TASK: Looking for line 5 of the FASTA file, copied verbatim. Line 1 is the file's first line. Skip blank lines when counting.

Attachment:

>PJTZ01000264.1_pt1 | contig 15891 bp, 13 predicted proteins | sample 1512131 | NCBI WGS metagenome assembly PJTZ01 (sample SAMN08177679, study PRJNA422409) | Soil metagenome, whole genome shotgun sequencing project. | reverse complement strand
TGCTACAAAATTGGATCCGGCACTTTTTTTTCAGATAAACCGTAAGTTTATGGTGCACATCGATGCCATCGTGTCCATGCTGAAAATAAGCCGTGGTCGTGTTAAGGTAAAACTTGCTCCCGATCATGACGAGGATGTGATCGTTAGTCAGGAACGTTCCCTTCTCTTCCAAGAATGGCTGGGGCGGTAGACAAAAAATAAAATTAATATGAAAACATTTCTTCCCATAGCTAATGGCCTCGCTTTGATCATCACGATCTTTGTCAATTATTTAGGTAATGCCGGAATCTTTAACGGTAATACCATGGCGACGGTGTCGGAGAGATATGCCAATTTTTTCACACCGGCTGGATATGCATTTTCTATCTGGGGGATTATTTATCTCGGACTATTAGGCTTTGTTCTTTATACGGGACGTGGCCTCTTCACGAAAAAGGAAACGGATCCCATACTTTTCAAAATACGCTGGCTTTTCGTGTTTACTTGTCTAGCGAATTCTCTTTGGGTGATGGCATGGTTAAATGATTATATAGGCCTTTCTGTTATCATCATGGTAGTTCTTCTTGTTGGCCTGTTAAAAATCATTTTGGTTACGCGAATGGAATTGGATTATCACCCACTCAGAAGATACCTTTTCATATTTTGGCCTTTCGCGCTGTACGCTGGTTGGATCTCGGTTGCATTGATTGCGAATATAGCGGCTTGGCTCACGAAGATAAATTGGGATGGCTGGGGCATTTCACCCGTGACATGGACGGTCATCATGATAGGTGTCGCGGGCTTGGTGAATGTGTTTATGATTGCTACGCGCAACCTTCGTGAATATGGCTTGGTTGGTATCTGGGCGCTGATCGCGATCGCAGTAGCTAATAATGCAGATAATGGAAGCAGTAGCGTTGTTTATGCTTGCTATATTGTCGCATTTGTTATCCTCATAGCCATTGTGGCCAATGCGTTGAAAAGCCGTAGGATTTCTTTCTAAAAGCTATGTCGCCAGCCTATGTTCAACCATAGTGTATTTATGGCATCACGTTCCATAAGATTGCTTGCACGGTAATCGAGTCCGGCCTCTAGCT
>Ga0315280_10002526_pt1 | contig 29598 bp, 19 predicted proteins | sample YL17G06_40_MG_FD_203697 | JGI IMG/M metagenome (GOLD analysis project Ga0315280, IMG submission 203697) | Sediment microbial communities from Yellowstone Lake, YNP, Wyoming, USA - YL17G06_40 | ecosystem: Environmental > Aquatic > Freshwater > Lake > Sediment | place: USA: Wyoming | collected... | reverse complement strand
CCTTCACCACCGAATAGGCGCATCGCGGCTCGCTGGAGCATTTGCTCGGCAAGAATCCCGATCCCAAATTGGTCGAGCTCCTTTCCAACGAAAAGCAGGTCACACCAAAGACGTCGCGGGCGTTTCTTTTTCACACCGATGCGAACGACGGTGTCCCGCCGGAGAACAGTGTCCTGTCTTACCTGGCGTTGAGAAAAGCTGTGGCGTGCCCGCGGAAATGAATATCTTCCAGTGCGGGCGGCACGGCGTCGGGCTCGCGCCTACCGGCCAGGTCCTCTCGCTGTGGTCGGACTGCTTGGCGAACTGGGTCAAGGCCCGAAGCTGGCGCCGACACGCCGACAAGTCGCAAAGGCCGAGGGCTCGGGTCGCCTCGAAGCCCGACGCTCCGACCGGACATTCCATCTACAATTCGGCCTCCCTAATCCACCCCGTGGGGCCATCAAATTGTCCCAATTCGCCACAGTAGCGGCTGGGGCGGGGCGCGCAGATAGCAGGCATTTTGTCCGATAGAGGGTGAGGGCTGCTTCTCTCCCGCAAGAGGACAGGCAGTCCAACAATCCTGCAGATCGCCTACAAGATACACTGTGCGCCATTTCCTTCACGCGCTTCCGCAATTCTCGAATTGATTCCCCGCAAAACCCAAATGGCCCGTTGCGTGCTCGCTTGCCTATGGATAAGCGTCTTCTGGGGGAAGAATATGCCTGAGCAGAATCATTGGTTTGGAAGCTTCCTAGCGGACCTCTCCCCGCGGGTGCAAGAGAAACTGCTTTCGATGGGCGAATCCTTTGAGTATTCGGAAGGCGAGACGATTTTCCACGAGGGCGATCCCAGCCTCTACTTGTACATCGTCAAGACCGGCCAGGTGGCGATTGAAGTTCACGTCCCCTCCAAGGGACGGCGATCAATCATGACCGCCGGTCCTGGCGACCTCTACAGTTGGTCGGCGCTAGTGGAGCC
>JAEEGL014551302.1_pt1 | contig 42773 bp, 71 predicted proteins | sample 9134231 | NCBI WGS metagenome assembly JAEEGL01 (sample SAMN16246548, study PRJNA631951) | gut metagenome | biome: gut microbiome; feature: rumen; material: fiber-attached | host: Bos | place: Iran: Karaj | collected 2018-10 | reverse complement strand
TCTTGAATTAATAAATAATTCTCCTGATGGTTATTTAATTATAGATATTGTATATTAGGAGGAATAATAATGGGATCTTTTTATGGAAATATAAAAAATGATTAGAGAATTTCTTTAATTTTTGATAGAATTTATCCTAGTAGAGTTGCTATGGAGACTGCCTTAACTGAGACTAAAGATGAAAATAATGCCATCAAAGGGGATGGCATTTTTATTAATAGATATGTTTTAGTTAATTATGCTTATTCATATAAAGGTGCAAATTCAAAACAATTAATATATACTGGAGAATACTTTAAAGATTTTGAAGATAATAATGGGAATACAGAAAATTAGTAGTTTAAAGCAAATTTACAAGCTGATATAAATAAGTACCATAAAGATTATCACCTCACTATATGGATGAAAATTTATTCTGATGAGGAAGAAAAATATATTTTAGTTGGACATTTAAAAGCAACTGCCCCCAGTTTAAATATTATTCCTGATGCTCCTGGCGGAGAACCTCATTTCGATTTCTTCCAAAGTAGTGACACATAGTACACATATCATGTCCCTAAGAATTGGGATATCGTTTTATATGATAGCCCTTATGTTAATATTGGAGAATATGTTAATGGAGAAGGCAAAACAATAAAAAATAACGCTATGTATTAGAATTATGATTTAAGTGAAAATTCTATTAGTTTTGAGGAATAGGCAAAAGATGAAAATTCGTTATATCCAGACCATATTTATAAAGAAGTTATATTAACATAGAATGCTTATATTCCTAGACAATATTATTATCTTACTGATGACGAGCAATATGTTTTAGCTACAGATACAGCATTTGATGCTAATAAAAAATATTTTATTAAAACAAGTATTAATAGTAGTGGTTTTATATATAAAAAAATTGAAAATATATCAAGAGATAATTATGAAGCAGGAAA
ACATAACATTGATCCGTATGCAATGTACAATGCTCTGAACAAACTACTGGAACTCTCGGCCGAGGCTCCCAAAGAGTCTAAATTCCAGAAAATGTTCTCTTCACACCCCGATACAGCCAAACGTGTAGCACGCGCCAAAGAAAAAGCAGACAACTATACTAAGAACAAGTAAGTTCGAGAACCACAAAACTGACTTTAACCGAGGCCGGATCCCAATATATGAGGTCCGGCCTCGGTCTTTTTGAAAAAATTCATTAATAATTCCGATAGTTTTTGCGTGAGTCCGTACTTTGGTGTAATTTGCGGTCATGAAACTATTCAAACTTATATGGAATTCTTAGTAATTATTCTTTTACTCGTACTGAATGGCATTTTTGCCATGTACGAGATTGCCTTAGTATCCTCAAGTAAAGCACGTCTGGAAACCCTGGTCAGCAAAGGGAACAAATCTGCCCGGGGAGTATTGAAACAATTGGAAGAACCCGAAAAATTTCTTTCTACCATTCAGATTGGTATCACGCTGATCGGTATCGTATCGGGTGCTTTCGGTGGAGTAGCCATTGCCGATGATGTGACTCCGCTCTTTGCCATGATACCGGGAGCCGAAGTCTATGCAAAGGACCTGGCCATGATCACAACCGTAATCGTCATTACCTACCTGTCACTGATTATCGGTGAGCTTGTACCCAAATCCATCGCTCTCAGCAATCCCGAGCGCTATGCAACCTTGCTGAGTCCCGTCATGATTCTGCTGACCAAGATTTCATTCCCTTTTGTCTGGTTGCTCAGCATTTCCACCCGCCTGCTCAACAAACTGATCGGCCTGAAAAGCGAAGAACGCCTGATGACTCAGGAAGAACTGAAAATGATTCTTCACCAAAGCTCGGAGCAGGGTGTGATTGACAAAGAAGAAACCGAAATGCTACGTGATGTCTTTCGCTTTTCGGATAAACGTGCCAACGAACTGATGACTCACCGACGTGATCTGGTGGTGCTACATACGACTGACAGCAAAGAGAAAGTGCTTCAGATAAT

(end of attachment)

>JAEEGL014551302.1_pt1 | contig 42773 bp, 71 predicted proteins | sample 9134231 | NCBI WGS metagenome assembly JAEEGL01 (sample SAMN16246548, study PRJNA631951) | gut metagenome | biome: gut microbiome; feature: rumen; material: fiber-attached | host: Bos | place: Iran: Karaj | collected 2018-10 | reverse complement strand